Upmarket women’s fiction, to me, means books with female protagonists where the primary plot doesn’t focus on men, marriage, or babies. I am looking to acquire romance, but I don’t consider romance and women’s fiction to be the same thing. When I think about the kind of women’s fiction I like to read and want to represent, the best I can explain is that I want books about women, married or not, with children or not, who go through any number of life’s regular dramas. I want books told from women’s points of view that are about love, adventure, family, work, and personal goals. I want books that pass the Bechdel test, but I won’t automatically reject a book that doesn’t. At the end of the book, I want to see that the main character has achieved something that doesn’t involve acquiring a boyfriend, husband, or baby. If your book’s central plot revolves around a woman’s struggle with infertility, for example, I am probably not the right agent for you. Within this realm I especially love stories about sisters and changes within women’s friendships.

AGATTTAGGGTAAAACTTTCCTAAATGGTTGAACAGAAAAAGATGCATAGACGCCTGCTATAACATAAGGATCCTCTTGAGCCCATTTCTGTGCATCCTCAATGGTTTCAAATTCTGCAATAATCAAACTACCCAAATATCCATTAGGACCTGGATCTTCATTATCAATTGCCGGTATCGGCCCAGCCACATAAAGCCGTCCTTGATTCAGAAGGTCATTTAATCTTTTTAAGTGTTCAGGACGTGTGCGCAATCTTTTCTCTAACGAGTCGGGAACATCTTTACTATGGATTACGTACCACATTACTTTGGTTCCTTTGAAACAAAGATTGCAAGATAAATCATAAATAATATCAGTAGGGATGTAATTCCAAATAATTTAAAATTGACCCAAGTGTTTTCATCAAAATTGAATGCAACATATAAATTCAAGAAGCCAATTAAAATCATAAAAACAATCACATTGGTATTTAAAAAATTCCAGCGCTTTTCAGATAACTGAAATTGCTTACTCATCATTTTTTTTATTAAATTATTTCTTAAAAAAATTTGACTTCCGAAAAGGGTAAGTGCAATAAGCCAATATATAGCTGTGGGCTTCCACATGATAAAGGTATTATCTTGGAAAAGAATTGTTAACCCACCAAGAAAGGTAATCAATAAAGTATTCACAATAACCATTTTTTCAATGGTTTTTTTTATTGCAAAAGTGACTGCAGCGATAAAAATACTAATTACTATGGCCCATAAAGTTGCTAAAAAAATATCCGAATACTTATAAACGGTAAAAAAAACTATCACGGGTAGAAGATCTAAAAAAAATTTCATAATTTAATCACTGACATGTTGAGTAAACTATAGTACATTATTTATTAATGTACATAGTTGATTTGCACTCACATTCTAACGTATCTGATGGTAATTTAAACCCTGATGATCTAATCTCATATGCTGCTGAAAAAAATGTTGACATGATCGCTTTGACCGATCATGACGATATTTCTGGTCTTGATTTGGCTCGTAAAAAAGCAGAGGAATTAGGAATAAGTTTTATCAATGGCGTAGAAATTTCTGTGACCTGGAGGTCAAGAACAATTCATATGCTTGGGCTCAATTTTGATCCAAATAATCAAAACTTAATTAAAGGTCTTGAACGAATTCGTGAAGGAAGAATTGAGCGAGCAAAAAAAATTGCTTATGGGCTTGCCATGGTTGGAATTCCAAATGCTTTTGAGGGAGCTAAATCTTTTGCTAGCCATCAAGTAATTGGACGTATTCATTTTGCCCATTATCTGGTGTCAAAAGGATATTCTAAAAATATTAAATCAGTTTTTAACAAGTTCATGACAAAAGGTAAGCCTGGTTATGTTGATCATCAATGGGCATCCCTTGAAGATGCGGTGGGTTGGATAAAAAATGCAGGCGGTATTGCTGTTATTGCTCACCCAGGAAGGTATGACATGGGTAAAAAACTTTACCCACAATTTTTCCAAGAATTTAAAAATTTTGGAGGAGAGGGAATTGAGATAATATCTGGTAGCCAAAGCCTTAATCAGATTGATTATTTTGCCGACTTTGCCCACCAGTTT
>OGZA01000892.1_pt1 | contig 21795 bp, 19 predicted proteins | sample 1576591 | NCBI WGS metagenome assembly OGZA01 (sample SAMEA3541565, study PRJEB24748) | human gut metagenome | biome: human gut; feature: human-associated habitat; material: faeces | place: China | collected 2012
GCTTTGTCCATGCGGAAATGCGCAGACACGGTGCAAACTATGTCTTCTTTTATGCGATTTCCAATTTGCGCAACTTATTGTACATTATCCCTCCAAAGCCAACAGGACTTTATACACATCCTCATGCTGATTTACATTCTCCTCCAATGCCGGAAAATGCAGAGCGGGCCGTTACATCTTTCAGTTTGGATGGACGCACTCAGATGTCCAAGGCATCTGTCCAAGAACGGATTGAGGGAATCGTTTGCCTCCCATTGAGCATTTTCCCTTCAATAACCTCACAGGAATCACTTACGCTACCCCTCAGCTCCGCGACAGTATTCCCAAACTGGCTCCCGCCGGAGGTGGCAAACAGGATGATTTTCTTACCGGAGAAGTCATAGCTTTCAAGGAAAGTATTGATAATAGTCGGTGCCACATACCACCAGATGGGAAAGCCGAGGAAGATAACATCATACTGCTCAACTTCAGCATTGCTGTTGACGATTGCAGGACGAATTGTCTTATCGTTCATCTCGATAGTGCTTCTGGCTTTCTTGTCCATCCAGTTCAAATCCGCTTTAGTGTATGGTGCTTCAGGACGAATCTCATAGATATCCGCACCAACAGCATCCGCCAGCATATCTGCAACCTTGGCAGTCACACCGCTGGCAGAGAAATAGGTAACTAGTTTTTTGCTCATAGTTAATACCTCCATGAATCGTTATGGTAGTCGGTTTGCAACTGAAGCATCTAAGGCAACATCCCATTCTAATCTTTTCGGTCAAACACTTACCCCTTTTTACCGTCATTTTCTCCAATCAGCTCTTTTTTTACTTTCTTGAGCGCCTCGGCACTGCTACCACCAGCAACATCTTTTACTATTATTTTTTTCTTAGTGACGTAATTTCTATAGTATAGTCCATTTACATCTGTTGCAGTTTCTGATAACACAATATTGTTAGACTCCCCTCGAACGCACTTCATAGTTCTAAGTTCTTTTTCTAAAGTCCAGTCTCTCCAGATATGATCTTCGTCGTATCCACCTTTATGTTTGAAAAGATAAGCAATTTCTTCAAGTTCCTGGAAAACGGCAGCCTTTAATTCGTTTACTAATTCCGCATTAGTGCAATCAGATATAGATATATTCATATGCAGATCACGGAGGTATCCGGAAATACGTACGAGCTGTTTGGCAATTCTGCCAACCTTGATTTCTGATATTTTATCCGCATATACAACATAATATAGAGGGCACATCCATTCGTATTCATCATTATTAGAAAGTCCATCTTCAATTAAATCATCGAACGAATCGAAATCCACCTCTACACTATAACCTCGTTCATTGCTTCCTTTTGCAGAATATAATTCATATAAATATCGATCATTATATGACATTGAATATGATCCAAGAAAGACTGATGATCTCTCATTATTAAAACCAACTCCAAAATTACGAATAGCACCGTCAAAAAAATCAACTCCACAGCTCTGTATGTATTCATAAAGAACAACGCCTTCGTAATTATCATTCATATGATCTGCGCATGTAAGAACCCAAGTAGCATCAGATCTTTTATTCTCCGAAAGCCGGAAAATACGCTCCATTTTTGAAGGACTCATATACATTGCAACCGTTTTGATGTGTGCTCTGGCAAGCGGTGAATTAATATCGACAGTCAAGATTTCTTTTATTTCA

Books that fit the description of “upmarket women’s fiction” are usually standalones, though sequels are not unheard of. They’re a balance of literary and commercial and make for great book club selections. They’re often, but not always, set in the real world. They can incorporate elements of mystery, romance, history, pretty much any genre.
Some recent examples of upmarket women’s fiction include:
- Where’d You Go, Bernadette? by Maria Semple
- Maine by J. Courtney Sullivan
- Life After Life by Kate Atkinson
and some “classic” examples of upmarket women’s fiction include:
- The Secret Life of Bees by Sue Monk Kidd
- The Lovely Bones by Alice Sebold
- The Time Traveler’s Wife by Audrey Niffenegger
I’ve enjoyed these women’s fiction titles, some more upmarket than others:
- Reconstructing Amelia by Kimberly McCreight (which could also easily fit my wish for domestic thrillers)
- Dare Me by Megan Abbott (which also has YA crossover appeal)
- Summer Rental by Mary Kay Andrews (not as literary as others, but has great women’s friendships, which I always like to read about)
- A Grown-Up Kind of Pretty by Joshilyn Jackson (includes a strong mystery element)
With upmarket women’s fiction, as with all genres, I like distinctive voices, a clear vision of what’s at stake for the main character, commercial viability, and literary style.